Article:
Chicken wing prices have been at the forefront of the conversation for several weeks now. Why? Because wholesale spot market prices have reached record highs and are behaving in a non-seasonal manner. Historical price seasonality suggests strong buying commitments are made around the end of Q3 into the beginning of Q4 when prices reach their seasonal peak. These purchases are made in the middle of football season and get another seasonal bump into January prior to the Superbowl and March Madness. Yet, as we all know, 2020 has been a year in which historical behavior has been notably in disarray—and 2021 has begun in a similar manner with prices well over their seasonal averages.
While many in the industry are still debating what is causing such behavior, particularly when foodservice wing joints continue to operate at limited capacities in many parts of the country, we briefly evaluated several indicators in an attempt to understand and explain what is happening.
We began with the most fundamental indicator: slaughter. Consider the availability of wings in terms of pieces rather than pounds. At the beginning of the pandemic, slaughter contracted significantly for obvious reasons, causing the pipeline of young chickens ready for slaughter to back up. Further, slaughter is highly seasonal, and can be relatively easy to forecast, all else equal. We also evaluated other indicators like eggs set and chick placements, and both performed very similarly, providing a decent look at what could be slaughtered in the future. Yet, slaughter figures have been well below what eggs set, chick placements, and seasonal behavior would suggest since April 2020. Fundamentally, this would naturally suggest that prices could trend higher, as fewer birds translate into fewer wings (pieces) available.
But “all” is seldom equal, or for this matter, similar. 2020 and early 2021 has proven to be quite different, and to illustrate this more clearly, we took another approach. We created a simple index that lags and smooths year-over-year changes in slaughter figures, to explain variations in price. This index suggests that anything below 100 is a contraction in slaughter relative to the previous six months. As we can notice, this index has remained well below 100 since June, but moved drastically lower from August 2020 to January 2021.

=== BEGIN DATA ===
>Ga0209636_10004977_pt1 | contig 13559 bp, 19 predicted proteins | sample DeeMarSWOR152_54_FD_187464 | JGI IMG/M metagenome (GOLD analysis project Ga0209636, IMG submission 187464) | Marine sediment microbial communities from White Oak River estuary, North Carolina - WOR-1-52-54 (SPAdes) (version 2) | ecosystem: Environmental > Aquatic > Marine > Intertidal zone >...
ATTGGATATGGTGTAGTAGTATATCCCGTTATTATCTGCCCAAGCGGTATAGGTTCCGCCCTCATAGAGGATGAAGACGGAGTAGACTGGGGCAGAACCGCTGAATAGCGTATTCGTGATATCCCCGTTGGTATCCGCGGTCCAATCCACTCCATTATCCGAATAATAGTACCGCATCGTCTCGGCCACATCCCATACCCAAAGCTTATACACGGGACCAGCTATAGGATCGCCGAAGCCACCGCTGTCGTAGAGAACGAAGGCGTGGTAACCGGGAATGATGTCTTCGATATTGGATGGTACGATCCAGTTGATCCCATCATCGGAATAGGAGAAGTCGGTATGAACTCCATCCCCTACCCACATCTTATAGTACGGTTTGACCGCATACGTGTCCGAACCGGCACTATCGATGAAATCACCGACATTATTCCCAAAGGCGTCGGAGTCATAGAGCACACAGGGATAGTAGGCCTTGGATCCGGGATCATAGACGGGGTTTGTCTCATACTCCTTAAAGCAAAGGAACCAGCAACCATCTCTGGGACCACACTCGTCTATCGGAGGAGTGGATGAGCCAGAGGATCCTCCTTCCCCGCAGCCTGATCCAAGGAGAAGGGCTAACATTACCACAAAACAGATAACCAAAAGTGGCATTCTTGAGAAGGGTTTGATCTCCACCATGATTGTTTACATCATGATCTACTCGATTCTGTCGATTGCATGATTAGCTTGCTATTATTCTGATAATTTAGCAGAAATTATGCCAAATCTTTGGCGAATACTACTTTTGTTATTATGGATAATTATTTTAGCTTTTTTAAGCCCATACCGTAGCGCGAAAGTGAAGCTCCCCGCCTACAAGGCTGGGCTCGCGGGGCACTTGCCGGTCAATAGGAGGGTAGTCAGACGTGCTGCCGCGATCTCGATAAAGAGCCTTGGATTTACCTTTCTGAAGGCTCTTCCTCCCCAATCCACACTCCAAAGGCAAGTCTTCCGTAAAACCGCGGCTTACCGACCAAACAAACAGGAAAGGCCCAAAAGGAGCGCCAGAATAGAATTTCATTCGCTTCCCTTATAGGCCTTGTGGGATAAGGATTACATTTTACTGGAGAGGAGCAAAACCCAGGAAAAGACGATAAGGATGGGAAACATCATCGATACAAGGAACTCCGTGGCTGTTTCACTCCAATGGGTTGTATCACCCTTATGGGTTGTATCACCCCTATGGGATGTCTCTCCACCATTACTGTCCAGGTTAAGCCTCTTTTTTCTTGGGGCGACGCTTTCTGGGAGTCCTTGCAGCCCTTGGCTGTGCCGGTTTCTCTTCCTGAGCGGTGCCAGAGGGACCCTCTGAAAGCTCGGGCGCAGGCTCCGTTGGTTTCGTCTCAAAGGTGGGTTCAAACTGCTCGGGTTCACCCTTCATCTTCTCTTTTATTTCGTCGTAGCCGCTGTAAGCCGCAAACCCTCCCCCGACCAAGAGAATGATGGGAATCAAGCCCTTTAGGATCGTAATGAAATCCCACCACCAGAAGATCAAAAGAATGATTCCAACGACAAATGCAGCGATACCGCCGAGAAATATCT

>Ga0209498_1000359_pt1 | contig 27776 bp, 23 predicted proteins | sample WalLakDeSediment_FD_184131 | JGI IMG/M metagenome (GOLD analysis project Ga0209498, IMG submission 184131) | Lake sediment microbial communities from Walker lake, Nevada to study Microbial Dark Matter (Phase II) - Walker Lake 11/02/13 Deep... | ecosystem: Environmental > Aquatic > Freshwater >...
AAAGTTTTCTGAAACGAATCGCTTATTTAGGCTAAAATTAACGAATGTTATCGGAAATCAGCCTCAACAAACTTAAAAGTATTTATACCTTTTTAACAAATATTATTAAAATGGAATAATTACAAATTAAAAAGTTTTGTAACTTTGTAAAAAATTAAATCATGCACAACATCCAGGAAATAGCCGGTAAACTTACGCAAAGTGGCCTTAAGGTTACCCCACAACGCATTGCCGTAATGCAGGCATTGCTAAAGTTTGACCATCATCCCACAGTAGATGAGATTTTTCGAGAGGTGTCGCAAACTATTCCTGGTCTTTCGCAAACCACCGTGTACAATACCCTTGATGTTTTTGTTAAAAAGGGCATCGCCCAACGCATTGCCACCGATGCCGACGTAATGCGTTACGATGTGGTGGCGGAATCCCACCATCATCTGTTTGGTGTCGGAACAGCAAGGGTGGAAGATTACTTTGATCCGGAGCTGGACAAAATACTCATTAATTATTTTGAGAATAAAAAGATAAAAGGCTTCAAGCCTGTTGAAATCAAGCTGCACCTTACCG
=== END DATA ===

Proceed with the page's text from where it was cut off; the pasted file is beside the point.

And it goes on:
We were able to model price behavior and despite arriving at relatively decent conclusions, we are still scratching our heads on whether these levels are sustainable in February going into March Madness demand. As of the end of the second week of February, average prices remain high even though we expected these levels to adjust slightly lower relative to January. While a downward price correction is highly likely, we expect floor price levels going into March to remain historically high assuming a moderate recovery in the foodservice sector.
We must also consider that labor shortages were already causing some sporadic disruptions to the supply chain before the pandemic started; naturally, this became a major issue once the pandemic began. Similarly, and not necessarily mutually exclusive, heavier bird weights were also a pre-pandemic issue that got exacerbated once COVID cases started rising at many processing facilities. We assumed that, to a certain degree, slaughter data and prices would have reflected some of these constraints.
It is not unreasonable to think that prices could spike again in a shock-like manner as foodservice recovers and as warmer weather returns into the spring. We suspect the chicken industry is pushing for a steadier supply flow when this demand makes its way back. In the meantime, college basketball fans might have to sacrifice a beer or two to complement pricier chicken wings, as it is likely these record-high prices will be passed on to the consumer.
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